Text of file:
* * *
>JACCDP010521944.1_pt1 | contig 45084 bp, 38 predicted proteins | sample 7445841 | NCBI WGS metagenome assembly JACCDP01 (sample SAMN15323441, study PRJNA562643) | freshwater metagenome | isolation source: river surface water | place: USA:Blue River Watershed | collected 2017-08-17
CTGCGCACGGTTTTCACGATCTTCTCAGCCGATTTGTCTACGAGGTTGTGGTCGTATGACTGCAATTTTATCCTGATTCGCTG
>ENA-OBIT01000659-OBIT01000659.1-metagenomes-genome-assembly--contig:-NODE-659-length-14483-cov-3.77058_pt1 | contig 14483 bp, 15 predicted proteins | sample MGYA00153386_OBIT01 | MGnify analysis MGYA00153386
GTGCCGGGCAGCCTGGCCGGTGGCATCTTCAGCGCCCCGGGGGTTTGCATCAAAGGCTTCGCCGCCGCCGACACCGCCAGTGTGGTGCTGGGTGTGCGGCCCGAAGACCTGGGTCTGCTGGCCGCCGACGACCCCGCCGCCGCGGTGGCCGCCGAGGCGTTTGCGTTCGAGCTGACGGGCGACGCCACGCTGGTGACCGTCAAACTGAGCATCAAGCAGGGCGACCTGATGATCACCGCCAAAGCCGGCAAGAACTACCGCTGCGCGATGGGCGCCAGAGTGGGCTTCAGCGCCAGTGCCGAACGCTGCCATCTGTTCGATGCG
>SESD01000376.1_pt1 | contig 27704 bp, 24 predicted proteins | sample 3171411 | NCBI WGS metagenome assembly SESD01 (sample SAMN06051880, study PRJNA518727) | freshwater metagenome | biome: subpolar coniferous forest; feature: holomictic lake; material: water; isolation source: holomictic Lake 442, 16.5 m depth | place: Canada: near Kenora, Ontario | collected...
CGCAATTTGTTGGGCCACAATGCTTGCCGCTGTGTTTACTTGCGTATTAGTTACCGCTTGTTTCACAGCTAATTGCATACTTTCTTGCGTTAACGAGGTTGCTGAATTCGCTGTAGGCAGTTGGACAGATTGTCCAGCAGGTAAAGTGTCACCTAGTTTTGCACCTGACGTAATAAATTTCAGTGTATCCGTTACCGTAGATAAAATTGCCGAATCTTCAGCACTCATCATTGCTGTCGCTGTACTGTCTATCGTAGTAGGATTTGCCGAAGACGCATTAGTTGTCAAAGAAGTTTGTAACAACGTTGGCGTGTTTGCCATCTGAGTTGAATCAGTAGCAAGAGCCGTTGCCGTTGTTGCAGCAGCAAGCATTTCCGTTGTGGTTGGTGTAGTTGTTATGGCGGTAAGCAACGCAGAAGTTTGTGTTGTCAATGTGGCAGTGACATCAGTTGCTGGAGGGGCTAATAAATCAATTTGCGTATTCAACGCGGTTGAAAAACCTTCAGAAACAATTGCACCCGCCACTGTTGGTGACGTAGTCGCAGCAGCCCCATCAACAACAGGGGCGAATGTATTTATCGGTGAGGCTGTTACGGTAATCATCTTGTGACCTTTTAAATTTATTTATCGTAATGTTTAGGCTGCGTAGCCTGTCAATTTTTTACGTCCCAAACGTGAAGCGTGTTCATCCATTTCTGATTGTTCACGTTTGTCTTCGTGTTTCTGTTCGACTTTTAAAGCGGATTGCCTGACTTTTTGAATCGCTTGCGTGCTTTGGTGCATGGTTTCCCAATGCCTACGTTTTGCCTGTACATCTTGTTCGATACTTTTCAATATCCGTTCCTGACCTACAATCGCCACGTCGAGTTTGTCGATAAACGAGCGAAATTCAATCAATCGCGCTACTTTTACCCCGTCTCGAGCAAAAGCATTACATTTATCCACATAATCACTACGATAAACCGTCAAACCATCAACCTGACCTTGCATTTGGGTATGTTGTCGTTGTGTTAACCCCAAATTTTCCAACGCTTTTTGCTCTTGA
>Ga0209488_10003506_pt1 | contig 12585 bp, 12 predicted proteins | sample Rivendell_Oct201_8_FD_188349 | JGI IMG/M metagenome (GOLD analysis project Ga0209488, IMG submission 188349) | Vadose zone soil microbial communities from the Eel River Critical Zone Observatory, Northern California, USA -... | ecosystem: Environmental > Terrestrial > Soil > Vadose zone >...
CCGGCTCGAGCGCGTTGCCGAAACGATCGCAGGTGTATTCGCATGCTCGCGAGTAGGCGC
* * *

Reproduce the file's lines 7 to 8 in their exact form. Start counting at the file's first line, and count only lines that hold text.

>Ga0209488_10003506_pt1 | contig 12585 bp, 12 predicted proteins | sample Rivendell_Oct201_8_FD_188349 | JGI IMG/M metagenome (GOLD analysis project Ga0209488, IMG submission 188349) | Vadose zone soil microbial communities from the Eel River Critical Zone Observatory, Northern California, USA -... | ecosystem: Environmental > Terrestrial > Soil > Vadose zone >...
CCGGCTCGAGCGCGTTGCCGAAACGATCGCAGGTGTATTCGCATGCTCGCGAGTAGGCGC